Human beings are both supremely rational and deeply superstitious, capable of believing just about anything and of questioning just about everything. Indeed, just as our reason demands that we know the truth, our skepticism leads to doubts we can ever really do so.
In Walking the Tightrope of Reason, Robert J. Fogelin guides readers through a contradiction that lies at the very heart of philosophical inquiry. Fogelin argues that our rational faculties insist on a purely rational account of the universe, yet at the same time, the inherent limitations of these faculties ensure that we will never fully satisfy that demand. As a result of being driven to this point of paradox, we either comfort ourselves with what Kant called "metaphysical illusions" or adopt a stance of radical skepticism. No middle ground seems possible and, as Fogelin shows, skepticism, even though a healthy dose of it is essential for living a rational life, "has an inherent tendency to become unlimited in its scope, with the result that the edifice of rationality is destroyed." In much Postmodernist thought, for example, skepticism takes the extreme form of absolute relativism, denying the basis for any value distinctions and treating all truth-claims as equally groundless. How reason avoids disgracing itself, walking a fine line between dogmatic belief and self-defeating doubt, is the question Fogelin seeks to answer.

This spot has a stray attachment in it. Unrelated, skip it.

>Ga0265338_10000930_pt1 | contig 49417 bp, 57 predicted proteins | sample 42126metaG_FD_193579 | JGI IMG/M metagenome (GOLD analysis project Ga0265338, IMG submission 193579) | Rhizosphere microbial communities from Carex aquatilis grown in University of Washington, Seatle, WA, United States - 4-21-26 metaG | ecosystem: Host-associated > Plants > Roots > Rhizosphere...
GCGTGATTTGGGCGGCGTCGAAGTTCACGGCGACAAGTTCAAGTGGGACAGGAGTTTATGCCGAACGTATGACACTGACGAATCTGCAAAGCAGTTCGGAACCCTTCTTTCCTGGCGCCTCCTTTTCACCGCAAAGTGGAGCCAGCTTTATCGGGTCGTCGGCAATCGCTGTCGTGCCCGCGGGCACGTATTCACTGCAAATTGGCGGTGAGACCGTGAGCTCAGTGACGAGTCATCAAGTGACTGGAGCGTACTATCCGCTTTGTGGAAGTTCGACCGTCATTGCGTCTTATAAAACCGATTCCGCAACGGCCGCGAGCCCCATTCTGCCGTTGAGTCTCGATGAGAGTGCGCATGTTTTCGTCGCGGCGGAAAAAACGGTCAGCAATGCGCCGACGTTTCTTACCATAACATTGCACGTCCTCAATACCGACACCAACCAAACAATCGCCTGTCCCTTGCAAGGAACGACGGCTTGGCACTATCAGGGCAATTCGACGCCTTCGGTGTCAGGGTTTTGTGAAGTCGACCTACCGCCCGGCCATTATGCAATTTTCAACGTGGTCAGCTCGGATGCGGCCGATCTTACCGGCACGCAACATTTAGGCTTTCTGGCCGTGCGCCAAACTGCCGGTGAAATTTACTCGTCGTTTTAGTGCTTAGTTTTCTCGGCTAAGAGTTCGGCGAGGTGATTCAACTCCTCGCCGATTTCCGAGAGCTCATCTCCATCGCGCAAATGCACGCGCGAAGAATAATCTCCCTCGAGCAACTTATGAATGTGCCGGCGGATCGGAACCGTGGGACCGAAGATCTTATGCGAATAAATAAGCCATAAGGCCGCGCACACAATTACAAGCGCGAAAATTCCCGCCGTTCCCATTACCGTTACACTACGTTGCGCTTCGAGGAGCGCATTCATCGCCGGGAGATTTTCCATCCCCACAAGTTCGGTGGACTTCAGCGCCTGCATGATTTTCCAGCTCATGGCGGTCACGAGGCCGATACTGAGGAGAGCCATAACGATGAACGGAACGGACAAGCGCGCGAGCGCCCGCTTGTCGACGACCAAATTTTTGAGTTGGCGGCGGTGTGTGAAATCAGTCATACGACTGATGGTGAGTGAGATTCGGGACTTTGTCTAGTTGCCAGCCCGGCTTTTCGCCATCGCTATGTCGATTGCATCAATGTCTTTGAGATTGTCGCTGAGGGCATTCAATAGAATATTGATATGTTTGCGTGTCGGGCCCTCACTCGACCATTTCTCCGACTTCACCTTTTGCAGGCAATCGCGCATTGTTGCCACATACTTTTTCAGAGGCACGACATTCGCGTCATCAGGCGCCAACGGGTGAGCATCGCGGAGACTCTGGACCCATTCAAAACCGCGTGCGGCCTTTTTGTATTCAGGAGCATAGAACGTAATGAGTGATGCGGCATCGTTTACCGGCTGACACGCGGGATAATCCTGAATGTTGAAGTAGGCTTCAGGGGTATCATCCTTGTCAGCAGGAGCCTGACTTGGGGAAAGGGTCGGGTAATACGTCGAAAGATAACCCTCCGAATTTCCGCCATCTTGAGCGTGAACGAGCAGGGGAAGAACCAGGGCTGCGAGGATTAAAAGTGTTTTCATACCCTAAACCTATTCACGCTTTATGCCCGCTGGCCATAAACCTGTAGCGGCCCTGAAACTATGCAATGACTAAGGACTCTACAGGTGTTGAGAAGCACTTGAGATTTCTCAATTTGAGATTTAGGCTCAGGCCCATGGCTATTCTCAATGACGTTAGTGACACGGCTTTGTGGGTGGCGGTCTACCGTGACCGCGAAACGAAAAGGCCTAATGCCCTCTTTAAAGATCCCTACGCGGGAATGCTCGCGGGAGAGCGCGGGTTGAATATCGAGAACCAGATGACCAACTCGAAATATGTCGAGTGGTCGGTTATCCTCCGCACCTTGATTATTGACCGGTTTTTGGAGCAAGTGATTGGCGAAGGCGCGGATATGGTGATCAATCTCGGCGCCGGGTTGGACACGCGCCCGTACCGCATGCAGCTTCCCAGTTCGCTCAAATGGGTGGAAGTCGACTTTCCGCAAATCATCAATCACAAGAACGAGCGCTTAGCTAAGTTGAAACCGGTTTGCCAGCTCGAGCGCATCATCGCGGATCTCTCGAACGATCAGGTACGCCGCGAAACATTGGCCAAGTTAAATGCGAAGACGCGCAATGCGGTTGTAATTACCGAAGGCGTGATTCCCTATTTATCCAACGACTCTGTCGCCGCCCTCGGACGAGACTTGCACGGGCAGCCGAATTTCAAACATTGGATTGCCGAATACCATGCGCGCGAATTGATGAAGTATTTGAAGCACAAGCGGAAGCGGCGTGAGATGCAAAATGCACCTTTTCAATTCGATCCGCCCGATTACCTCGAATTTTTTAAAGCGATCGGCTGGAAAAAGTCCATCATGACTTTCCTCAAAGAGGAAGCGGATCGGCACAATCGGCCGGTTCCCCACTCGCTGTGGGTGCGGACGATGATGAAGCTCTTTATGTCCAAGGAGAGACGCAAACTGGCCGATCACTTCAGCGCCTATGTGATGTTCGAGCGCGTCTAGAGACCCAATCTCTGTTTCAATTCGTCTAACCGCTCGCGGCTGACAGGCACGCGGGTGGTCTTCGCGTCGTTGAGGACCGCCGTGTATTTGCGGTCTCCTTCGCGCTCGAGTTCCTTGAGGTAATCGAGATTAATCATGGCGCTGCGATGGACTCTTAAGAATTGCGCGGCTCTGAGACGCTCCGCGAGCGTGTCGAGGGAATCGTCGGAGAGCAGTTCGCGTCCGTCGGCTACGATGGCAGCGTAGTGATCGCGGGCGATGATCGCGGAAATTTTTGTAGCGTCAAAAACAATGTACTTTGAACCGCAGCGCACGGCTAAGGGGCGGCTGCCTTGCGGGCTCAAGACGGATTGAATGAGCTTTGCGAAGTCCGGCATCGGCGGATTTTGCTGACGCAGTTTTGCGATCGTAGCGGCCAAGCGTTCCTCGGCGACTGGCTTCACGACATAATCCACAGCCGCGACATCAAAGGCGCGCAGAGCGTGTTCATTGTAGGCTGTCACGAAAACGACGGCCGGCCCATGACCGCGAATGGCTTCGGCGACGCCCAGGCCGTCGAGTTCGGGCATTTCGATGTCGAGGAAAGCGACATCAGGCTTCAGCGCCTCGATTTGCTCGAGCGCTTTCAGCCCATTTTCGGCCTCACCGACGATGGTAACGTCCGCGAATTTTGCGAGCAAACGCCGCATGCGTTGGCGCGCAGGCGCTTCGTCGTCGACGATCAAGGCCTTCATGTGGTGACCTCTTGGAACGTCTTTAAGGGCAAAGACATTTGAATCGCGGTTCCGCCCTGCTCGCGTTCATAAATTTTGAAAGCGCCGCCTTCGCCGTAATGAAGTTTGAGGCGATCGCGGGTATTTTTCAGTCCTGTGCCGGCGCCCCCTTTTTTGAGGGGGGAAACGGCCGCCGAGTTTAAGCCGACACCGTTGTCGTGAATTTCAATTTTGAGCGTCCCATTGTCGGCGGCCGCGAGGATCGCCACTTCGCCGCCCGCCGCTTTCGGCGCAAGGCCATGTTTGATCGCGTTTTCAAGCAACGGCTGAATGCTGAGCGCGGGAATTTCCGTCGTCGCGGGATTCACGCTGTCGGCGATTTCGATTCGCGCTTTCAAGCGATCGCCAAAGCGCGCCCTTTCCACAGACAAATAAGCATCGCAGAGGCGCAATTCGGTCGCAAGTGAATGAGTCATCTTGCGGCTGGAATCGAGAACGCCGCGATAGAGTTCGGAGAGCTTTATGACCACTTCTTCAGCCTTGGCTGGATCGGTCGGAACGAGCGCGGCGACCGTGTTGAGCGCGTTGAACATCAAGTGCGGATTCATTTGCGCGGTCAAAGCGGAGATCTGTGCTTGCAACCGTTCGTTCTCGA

Reflecting upon the ancient Greek skeptics as well as such thinkers as Hume, Kant, Wittgenstein, Nietzsche, and Whitman, this book takes readers intoand throughsome of philosophy's most troubling paradoxes.
Taking on the "problems that make reasoning itself a precarious activity," Dartmouth philosopher Fogelin offers an admirably clear, concise, provocative approach to avoiding pitfalls "inherent in the rational enterprise." When people reason seriously and philosophically, he argues, they inevitably get into trouble: paradox; belief in either an absolutist metaphysics or a relativist jumble of perspectives (both of which he calls "dialectical illusions"); and abject skepticism. Having analyzed this "trinity of threats" ("inconsistency, illusion, and doubt") he proposes a cure: "becoming engaged in the world in ways that put our thoughts under constraints that are not themselves further thoughts." Essentially, this boils down to not philosophizing so much. Instead, people should accept the dilemma-prone nature of human systems of thought; restrict themselves to questions whose answers can be checked against experiment and experience; and go out and enjoy life when skeptical brooding gets them down. Some of this advice sounds like good common sense, but his approach is itself precarious, with its main pitfall being a tendency to argue from the authority of Wittgenstein, Kant and Hume, all of whom have been shown to have weak points. And there is something dubious about a philosopher saying he philosophizes only to quit philosophizing-like a smoker saying he smokes only to quit smoking. Still, the book is an intellectual pleasure for those who like their philosophy cool and combative. (Aug.) Copyright 2003 Reed Business Information.